“My photographs take you in some places you’ve never been before and which you’re scared of. They stare at you, go inside you, they breathe and their heart is beating. Look at them intensely and you will feel it,” says Roger Ballen.
The internationally acclaimed New York-born, South Africa-based photographer was approached in 2010 by Yo-Landi Vi$$er of cult band Die Antwoord, who proclaimed her mind “totally blown” by Ballen’s work. The result was the now famous collaboration between Ballen and Ninja on Die Antwoord’s ‘I fink you freeky’ music video, and a Ballen photo of the zef rap pair gracing the front of the New York Times in January 2012.
This exhibition, at the Erdmann Contemporary & The Photographers Gallery, shows a range of photos of Yo-Landi and Ninja by Roger Ballen, as well as photos from his Shadow Chamber and Outland series which were an inspiration to the band.
While Yo-Landi and Ninja were unable to attend the opening, Ballen – a surprisingly mild-mannered, middle-aged man in a sensible jumper – mingled shyly with the crowds.
The people drawn to see such an exhibition were an odd bunch: hipsters, art-lovers, Roger Ballen fans, Die Antwoord groupies, photographers, press and more, all craning to view Ballen’s dark and disturbing black and white photographs.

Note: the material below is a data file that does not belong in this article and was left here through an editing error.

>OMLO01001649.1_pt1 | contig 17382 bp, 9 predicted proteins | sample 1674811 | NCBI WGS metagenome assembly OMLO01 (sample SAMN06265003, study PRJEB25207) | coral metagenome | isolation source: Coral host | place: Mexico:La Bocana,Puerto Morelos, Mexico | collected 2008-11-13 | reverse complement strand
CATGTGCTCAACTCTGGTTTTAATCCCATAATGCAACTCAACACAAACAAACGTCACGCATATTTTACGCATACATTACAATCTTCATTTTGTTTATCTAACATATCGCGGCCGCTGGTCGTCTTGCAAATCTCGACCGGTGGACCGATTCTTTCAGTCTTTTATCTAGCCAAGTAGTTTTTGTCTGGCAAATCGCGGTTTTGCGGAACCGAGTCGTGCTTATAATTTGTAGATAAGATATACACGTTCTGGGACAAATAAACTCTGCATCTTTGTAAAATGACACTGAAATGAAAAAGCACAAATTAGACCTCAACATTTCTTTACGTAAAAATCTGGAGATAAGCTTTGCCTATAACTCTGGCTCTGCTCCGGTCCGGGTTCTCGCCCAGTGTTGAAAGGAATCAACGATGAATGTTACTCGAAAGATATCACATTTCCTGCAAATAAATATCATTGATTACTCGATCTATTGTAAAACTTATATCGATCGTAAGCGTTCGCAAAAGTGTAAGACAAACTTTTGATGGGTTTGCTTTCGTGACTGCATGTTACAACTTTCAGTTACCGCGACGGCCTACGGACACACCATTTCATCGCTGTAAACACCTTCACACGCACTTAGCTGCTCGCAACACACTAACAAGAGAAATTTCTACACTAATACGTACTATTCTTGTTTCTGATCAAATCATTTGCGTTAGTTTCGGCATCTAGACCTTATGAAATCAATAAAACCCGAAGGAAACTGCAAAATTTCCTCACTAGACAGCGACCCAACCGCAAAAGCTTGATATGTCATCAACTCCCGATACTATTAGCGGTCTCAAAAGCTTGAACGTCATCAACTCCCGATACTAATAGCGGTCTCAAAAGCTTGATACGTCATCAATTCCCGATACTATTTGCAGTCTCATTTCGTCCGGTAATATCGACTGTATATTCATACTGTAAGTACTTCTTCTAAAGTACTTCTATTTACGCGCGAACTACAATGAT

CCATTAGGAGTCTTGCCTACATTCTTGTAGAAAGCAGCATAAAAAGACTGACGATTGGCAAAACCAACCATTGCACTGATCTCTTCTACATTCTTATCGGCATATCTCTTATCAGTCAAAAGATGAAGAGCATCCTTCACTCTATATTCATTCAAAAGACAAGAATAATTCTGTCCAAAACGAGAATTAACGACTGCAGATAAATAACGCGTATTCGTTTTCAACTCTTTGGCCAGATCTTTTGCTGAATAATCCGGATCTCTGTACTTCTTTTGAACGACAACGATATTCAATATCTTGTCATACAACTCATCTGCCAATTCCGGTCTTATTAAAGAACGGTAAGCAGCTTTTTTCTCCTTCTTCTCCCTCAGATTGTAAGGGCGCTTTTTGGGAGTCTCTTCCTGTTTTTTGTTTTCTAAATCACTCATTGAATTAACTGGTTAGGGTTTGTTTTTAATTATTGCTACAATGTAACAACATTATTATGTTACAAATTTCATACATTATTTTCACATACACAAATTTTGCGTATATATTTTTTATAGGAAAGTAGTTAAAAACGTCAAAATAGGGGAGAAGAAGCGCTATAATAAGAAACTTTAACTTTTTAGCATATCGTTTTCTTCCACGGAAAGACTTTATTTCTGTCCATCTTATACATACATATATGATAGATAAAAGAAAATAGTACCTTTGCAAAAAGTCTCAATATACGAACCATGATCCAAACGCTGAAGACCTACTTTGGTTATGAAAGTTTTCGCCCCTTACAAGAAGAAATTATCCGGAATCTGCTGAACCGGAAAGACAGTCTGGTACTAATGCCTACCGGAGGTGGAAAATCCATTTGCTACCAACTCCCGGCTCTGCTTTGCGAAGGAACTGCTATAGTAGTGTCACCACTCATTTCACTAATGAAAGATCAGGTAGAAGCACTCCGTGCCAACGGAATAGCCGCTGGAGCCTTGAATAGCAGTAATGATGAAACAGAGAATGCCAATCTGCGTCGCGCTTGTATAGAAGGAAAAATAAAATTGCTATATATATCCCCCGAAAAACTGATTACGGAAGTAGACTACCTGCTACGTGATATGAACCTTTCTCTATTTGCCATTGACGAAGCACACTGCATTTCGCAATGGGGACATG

Most of the photos depict Yo-landi and Ninja in what appears to be the graffiti-strewn rooms of a ruined house, as though they themselves are graffiti come alive… or rather perhaps humans becoming graffiti. Props, including clothes, are minimal: a chair, a rabbit, a grubby child-sized mannequin. Ninja’s frown is all pervasive while Yo-Landi morphs confidently from empty shell to siren to crazy woman. In one, she stands wrapped in a cheap blanket, apparently lost in thought while live white rats form a fur collar around her neck, and a black rat perches on top of her head.
Depression and fear stream from the images. I even heard one viewer referring, his voice full of admiration, to the series being “like a horror movie”. But there is also an underlying charm and even humour, particularly from Ninja, whose head sticks out of a trapdoor as though a pig’s head on a plate, or who sports a t-shirt with an impish grin on it, and holes for his nipples to become the eyes.
The photos were all shot during the production of Die Antwoord’s “I fink u freeky” music video which shows – an installation in itself – on a loop in the corner of the room.
Intense, shadowy, and utterly compelling, this exhibition challenges us to explore and accept our dark side.
Alina Preis and Daisy Ions
The Roger Ballen/ Die Antwoord exhibition runs until 27 October at the Erdmann Contemporary & The Photographers Gallery, 66 Shortmarket Street, Cape Town.